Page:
There are lots or organizations and individuals working hard to save the vaquita from extinction, and to provide community support to the people living in the upper Gulf of California. Here are a few of the groups that have provided invaluable assistance to us since we started work on our film project two years ago.
¡VIVA Vaquita! is a coalition of like-minded scientists, educators, and conservationists, who strive to increase the attention given to the vaquita, the World’s most endangered marine mammal species. Our goals and mission are to generate awareness of the vaquita and to promote a healthy Upper Gulf of California ecosystem. We conduct research, public awareness and education activities to bring this about. Ultimately, we aim to help save the vaquita from extinction, and to do so in a way that also provides long-term benefits to the fisherman and other residents who live around the Gulf of California, Mexico.
AZA SAFE: Saving Animals From Extinction focuses the collective expertise within our accredited zoos and aquariums and leverages their massive audiences to save species. At the same time, SAFE will build capacity to increase direct conservation spending, as well as our members’ impact on saving species through work in the field, in our zoos and aquariums, and through public engagement. We have done it before. Some species exist only because of the efforts of aquariums and zoos and our partners.
VaquitaCPR is an international conservation program led by Secretaría de Medio Ambiente y Recursos Naturales (SEMARNAT), the Secretary of the Environment and Natural Resources in Mexico. VaquitaCPR operates as a private and public partnership, relying on both private donors and government funds. The National Marine Mammal Foundation, The Marine Mammal Center, and Chicago Zoological Society are assisting with coordination of the effort. Key collaborators in Mexico include Instituto Nacional de Ecología (INECC), Asociación Mexicana de Hábitats para la Interacción y Protección de Mamíferos Marinos (AMHMAR), Baja Aqua Farms, and Acuario Oceanico. United States collaborators include Duke University and the U.S. Marine Mammal Commission. European collaborators include Dolfinarium Harderwijk, Aarhus University, and Fjord&Baelt. Additional support and expertise has been offered from Dolphin Quest, SeaWorld, and the Vancouver Aquarium. Generous financial support from the Waitt Foundation and Disney Conservation Fund Rapid Response program helped with creation of the emergency action plan.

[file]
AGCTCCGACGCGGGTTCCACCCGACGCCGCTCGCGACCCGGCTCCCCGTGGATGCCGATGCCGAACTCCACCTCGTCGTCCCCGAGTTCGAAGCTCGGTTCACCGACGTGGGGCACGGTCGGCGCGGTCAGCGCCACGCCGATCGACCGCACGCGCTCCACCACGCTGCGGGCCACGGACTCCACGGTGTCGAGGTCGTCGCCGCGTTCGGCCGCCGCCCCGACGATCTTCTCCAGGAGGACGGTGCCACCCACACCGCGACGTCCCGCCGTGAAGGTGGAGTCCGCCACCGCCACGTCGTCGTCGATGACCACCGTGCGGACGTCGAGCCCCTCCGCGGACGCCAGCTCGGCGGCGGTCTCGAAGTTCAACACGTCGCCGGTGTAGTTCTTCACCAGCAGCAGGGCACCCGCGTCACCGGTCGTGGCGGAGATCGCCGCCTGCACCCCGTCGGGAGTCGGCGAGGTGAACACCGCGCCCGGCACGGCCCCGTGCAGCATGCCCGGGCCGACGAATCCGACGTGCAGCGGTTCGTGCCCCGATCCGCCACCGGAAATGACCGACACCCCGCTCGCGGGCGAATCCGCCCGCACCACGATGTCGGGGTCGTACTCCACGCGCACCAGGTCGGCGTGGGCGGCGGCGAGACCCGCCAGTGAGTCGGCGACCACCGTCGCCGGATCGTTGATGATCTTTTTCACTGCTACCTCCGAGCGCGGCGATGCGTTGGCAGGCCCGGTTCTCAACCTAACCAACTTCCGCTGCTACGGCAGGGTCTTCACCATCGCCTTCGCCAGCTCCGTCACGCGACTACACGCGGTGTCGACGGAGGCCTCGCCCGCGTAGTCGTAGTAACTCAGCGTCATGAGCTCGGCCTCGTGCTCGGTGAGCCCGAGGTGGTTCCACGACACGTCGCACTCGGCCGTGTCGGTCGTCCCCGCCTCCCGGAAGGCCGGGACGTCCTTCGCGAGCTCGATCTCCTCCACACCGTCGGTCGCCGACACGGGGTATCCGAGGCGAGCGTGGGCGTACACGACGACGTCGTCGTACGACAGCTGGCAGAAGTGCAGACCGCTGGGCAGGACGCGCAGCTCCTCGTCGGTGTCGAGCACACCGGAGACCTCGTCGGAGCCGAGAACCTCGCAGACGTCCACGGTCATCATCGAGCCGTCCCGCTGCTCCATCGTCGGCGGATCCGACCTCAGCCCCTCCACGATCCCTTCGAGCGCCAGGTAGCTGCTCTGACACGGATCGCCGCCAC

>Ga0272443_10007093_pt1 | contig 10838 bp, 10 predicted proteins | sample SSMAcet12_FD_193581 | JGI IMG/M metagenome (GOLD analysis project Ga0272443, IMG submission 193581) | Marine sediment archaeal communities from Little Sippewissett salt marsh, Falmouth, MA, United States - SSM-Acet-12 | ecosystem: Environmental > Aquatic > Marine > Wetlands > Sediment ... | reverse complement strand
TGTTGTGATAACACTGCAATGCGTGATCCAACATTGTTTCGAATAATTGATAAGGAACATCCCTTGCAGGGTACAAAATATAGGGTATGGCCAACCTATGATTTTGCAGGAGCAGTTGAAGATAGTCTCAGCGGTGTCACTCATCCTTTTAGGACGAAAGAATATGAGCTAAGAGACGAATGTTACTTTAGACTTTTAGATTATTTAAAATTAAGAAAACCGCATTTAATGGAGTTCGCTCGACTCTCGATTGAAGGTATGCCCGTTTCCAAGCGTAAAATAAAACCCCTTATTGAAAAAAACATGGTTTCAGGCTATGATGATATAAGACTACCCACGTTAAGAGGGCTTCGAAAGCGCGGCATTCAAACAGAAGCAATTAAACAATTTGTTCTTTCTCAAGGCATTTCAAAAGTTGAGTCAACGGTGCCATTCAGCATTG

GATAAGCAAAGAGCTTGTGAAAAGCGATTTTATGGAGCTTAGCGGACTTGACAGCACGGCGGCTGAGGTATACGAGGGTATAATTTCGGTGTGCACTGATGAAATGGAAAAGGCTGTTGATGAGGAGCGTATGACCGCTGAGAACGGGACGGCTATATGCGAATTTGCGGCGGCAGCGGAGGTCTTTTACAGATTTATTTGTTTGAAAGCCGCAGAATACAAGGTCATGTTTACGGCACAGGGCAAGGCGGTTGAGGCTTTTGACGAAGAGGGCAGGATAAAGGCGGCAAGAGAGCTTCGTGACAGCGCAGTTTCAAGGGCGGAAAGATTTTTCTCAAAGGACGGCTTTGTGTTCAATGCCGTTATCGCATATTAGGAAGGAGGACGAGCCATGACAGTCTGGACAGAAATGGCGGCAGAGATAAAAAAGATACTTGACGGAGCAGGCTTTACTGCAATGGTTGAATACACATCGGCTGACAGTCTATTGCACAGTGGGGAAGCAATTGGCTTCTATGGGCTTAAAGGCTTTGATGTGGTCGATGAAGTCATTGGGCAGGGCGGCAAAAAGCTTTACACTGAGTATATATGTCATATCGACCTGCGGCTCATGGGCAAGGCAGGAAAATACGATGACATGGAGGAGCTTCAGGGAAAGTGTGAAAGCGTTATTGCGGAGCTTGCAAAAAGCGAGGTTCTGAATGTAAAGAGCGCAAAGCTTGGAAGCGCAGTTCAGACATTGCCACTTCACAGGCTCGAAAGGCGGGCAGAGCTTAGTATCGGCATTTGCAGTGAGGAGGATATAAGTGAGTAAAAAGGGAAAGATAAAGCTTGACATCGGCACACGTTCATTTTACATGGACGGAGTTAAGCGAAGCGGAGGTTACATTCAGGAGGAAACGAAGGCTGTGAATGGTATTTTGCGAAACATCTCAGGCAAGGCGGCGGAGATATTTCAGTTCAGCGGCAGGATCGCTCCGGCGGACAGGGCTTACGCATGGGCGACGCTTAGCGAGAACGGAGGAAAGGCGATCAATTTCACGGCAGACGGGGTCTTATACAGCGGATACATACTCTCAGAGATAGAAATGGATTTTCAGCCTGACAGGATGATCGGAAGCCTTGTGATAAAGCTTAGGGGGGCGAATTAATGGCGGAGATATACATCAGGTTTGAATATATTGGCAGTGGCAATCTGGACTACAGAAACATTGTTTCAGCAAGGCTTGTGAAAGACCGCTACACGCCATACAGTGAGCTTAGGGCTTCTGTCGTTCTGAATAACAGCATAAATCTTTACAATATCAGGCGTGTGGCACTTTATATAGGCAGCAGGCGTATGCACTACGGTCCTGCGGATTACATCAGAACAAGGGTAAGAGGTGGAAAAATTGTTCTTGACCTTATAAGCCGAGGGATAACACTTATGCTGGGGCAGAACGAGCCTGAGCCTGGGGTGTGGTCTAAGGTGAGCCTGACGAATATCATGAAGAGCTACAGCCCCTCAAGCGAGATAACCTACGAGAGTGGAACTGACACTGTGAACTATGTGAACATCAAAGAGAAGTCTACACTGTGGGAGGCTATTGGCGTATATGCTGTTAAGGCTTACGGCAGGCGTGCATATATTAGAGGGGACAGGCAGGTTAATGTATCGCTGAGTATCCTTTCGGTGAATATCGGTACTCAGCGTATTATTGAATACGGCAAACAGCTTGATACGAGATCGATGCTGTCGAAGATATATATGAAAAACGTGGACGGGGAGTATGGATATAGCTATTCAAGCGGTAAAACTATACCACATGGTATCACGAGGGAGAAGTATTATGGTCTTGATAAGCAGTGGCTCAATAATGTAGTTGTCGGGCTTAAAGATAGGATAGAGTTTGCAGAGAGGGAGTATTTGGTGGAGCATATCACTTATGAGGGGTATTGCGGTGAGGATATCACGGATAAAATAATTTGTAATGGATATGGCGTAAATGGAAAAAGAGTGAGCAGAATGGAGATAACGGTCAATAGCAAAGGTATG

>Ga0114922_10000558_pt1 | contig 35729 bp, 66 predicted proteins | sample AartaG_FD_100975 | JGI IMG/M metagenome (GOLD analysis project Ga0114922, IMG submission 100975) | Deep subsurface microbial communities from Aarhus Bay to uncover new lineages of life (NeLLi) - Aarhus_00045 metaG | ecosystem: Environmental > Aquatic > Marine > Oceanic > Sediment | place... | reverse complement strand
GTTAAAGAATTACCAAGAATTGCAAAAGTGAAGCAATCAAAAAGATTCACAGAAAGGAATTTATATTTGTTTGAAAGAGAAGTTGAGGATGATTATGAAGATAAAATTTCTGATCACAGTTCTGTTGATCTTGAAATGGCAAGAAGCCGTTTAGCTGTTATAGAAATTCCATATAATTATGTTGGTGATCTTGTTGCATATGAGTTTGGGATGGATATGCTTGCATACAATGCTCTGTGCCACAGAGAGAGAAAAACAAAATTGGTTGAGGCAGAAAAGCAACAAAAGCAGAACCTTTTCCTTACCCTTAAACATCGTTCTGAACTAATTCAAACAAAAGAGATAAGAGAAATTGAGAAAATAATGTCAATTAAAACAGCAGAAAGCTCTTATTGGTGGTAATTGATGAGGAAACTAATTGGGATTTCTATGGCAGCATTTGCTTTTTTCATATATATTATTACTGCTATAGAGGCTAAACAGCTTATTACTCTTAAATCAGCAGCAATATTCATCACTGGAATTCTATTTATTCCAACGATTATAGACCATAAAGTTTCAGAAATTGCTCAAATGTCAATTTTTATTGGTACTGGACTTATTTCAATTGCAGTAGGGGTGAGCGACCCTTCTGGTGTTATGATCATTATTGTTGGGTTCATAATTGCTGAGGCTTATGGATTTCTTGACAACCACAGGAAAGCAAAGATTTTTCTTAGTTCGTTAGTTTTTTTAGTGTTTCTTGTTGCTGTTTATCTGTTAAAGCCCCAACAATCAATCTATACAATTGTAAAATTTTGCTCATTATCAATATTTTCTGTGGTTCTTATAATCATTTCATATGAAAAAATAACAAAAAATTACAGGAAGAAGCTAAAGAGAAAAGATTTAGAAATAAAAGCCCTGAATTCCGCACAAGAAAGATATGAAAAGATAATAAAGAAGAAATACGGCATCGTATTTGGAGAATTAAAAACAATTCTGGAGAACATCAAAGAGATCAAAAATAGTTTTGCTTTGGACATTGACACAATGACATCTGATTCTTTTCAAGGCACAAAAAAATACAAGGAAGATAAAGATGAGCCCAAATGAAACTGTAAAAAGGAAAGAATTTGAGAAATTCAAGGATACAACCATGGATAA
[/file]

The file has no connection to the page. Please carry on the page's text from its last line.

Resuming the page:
The SWFSC is the research arm of NOAA’s National Marine Fisheries Service in the Southwest Region. Center scientists conduct marine biological, economic and oceanographic research, observations and monitoring of living marine resources and their environment. Center scientists also conduct research on the impacts of environmental variability and climate change on marine ecosystems and on fishery and conservation socio-economics. The ultimate goal of these scientific efforts is to ensure that the region’s marine and anadromous fish, marine mammal, marine turtle, seabird, and invertebrate populations remain at sustainable and healthy levels, as functioning parts of their ecosystem and to enhance the quality of life for the public.